The Shoreline Park district, the only TIF district of its kind in the United States, has about $50 million in outstanding debt, according to Patty Kong, assistant finance and administrative services director for the Mountain View Shoreline Regional Park Community. “The TIF was for infrastructure support,” she notes. “We have closed landfills and built the development, and that is primarily where our revenues come from now. We could not have done it without tax increment financing. The city did not have the means to finance these projects.”
There is, of course, a down side to tax increment financing. Few investors looking for investment grade debt are likely to buy bonds for a district unless already existing revenues can support debt service. Problems in three large Colorado TIF districts, Englewood, Littleton and Arvada, have helped bring home the risks of stand-alone TIFs dependent on speculative future growth.
Arvadal for instance, attempted to rehabilitate an old historic district but failed to lure enough retail merchants to the area.
When the developer pulled out of the project, Arvada was left with $54 million worth of tax increment bonds it was struggling to pay.
Tax increment financing works better, from an investor’s point of view, as an ongoing project area with tax increment revenue already in place. Thus, to the extent tax increment districts provide ongoing support for redevelopment activity over a period of time, TIFs work fine.
They can also provide project takeout financing after a private development is complete or allow a city to take off its GO pledge from a TIF once a TIF district has developed sufficiently.
TIFs are also attractive because of the special powers of eminent domain that state law often gives redevelopment agencies, allowing them to assemble scattered private parcels for redevelopment purposes. TIFs may grant a city special abilities to enter into contracts with private developers or enter into development partnerships with other governmental or quasi-governmental entities. For example, TIFs may allow a city the right to contract with schools for joint developments or flood control districts to help build flood mitigation projects.
Creating A TIF District
A TIF district is mapped out in a redevelopment plan. The current assessed valuation of the district is recorded, and underlying taxing entities, such as school districts and counties, levy their normal tax rates upon this base assessed valuation and receive tax revenues from it.
When the district’s assessed valuation grows above the base, the difference between total district assessed valuation and the base valuation is called the incremental valuation. The same tax rates apply to the incremental valuation as to the base assessed valuation; however, tax revenues produced by the incremental assessed valuation are remitted to the city’s redevelopment agency to be used for its purposes and pledged to bond debt service.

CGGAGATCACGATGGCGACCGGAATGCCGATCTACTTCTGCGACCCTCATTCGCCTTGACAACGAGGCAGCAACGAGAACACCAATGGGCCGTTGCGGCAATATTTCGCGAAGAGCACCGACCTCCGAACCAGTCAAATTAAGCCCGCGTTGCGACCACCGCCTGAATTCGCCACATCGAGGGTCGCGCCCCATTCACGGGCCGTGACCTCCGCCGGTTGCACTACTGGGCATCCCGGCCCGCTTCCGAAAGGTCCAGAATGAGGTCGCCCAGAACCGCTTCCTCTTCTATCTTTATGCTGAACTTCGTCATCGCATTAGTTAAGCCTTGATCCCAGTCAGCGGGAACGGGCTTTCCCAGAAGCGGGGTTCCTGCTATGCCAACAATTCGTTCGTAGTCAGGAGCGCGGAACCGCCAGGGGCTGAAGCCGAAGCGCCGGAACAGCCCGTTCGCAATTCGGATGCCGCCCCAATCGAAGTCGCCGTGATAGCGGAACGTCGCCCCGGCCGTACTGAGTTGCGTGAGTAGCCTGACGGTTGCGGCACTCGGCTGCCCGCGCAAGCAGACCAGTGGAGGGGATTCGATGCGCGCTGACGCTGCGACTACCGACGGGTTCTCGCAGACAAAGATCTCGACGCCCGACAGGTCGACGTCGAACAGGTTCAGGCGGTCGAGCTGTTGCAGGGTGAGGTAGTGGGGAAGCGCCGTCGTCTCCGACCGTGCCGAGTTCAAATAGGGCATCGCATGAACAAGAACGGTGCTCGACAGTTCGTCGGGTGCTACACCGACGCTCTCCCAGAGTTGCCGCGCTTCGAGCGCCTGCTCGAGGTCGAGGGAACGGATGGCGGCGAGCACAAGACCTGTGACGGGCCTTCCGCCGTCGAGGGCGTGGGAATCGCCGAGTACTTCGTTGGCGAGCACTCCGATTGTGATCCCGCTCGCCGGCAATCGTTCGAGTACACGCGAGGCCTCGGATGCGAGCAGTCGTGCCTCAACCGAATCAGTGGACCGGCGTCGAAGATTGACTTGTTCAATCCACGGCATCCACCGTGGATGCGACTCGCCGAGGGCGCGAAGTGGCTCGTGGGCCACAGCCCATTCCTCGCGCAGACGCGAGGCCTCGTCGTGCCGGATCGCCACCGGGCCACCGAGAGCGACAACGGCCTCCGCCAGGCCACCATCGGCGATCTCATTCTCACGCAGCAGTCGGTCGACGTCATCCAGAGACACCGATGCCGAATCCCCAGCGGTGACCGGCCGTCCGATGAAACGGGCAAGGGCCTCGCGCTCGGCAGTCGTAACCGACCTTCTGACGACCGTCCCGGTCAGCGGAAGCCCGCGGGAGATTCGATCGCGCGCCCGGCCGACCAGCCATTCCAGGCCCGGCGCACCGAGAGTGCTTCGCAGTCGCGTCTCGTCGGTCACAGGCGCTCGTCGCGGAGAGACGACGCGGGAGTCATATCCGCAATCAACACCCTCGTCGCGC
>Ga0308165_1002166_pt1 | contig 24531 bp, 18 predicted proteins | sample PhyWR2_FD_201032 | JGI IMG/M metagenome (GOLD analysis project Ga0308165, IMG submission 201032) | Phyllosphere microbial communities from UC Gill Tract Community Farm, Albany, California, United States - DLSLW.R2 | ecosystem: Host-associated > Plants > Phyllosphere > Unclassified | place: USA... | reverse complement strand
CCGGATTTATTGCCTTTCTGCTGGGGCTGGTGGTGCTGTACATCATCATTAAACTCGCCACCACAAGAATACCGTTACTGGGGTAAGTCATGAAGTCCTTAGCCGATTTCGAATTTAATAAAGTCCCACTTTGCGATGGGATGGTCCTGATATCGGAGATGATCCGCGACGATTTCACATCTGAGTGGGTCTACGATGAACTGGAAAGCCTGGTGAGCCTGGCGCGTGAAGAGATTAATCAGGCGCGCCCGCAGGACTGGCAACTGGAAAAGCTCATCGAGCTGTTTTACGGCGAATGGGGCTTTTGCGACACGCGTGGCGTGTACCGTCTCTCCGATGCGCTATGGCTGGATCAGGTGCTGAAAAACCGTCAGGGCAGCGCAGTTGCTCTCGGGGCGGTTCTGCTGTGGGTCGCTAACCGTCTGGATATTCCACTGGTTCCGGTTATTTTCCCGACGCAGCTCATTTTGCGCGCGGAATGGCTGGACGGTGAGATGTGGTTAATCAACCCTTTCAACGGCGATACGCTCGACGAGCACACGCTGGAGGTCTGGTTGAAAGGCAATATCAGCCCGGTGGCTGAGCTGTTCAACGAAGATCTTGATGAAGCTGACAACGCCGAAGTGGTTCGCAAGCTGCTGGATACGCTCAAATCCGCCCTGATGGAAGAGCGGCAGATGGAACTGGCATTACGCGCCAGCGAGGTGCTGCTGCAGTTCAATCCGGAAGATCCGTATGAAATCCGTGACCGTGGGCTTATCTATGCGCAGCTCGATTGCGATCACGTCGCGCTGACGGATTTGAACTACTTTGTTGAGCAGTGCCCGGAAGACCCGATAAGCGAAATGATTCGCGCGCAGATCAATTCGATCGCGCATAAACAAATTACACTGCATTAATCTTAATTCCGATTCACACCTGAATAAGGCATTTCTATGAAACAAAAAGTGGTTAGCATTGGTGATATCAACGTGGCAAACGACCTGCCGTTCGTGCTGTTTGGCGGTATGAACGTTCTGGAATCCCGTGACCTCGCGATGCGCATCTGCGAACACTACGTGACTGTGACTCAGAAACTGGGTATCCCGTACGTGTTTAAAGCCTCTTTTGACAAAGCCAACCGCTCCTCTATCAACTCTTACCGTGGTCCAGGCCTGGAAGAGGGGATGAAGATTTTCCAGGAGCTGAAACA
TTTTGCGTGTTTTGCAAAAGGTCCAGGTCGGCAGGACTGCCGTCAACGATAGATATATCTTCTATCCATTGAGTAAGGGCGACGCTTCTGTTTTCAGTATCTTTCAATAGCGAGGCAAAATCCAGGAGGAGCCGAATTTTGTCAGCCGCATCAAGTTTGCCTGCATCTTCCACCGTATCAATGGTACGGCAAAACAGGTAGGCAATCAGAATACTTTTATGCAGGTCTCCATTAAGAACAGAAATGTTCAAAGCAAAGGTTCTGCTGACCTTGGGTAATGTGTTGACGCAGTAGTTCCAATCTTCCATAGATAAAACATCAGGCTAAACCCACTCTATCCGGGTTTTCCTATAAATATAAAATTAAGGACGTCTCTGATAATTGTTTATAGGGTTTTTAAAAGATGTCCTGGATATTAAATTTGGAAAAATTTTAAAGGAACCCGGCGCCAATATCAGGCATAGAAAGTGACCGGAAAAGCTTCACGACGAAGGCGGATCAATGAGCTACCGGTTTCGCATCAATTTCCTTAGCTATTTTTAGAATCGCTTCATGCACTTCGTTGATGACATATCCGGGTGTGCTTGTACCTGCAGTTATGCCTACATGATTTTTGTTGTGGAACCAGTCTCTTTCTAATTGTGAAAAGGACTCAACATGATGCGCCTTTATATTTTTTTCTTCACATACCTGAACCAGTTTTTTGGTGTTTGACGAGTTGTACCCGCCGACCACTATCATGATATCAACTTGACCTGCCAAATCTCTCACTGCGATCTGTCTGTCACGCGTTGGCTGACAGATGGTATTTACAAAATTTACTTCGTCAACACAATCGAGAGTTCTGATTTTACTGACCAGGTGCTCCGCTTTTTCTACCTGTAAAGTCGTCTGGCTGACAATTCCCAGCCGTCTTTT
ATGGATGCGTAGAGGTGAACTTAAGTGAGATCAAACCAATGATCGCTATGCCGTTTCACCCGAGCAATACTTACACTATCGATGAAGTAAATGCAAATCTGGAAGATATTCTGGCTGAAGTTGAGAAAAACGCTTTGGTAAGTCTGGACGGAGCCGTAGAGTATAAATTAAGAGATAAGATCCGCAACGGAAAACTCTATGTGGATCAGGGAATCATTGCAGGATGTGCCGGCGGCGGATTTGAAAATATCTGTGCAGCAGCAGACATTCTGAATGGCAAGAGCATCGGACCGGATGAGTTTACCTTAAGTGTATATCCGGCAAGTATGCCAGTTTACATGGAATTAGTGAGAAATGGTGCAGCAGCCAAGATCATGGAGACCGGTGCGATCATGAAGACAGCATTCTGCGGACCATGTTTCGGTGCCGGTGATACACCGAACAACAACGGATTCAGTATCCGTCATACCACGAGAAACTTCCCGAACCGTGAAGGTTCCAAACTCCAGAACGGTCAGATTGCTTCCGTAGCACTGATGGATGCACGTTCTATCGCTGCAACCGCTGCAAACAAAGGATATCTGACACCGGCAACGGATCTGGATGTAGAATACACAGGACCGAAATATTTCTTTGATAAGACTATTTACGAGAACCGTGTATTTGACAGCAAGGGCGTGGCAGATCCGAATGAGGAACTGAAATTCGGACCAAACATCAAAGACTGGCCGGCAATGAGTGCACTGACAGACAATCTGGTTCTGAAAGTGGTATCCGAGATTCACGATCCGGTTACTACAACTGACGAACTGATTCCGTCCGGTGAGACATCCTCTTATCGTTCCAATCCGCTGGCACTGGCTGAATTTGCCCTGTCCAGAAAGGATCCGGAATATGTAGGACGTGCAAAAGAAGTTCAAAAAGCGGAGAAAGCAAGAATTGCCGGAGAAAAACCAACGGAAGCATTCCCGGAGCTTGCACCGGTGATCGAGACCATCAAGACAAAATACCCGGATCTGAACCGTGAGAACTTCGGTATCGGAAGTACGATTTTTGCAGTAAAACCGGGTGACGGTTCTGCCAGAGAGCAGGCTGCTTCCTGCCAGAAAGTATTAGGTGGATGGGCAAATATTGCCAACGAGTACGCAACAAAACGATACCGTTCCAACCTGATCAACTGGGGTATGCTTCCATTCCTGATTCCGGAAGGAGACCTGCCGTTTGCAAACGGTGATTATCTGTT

Incremental tax rates are outside the city’s control, a key feature of the TIF process. The city is dependent on the tax rates of all the overlapping taxing jurisdictions in the TIF district. The dependence on the tax rates of other jurisdictions has led to temporary problems in states like California, where voter initiatives limit tax rates, and in Michigan, which drastically reduced local property taxes for schools. Historically, such sweeping revisions to tax laws have caused selected bond ratings to fall below investment grade, although additional private development or subsequent changes to state law have usually restored TIF credit quality.
The most resilient TIF districts have plenty of open land where new development can grow the district out of its problems.
Roads and utility lines in industrial parks, low- and moderate-income housing in urban areas, street re-routing in congested districts, landscaping along deteriorated boulevards and land acquisition for new development sites are frequent uses for TIFs.
In general, TIF bond ratings fall below a city’s GO bond rating, reflecting the more limited nature of a small district within a larger municipality.
This is not always the case, however. Detroit, for instance, has a tax increment bond rated higher than its GO rating. That is because the TIF district, which included a new office development, was carved out of an area that had seen more than $377 million in recent development – including the downtown Renaissance Center – and thus had an already impressive tax base.
Occasionally, a TIF district encompasses a single taxpayer, posing special challenges. A single-taxpayer district may have a difficult time receiving an investment grade rating without an existing rating on the sole taxpayer. Yet a rating on the taxpayer does not automatically translate into the same rating on the TIF bond for a number of reasons.
The taxpayer may sell its property to a lower rated entity if the facility is not essential to its operation. Its assessed valuation may drop because of economic changes or legal disputes, and agreements with an assessor setting minimum valuations may not be enforceable. Tax rates also may change.
Rating criteria at Standard & Poor’s for TIF bonds follow a number of factors, including the economic trends of the TIF district. As a general guideline, existing taxpayers should provide enough revenue to meet all future debt service in order to receive an investment grade rating. No set coverage ratio of revenues-to-debt service, however, will determine a given bond rating. Rather the level of debt service coverage is examined in relation to the diversity of the tax base.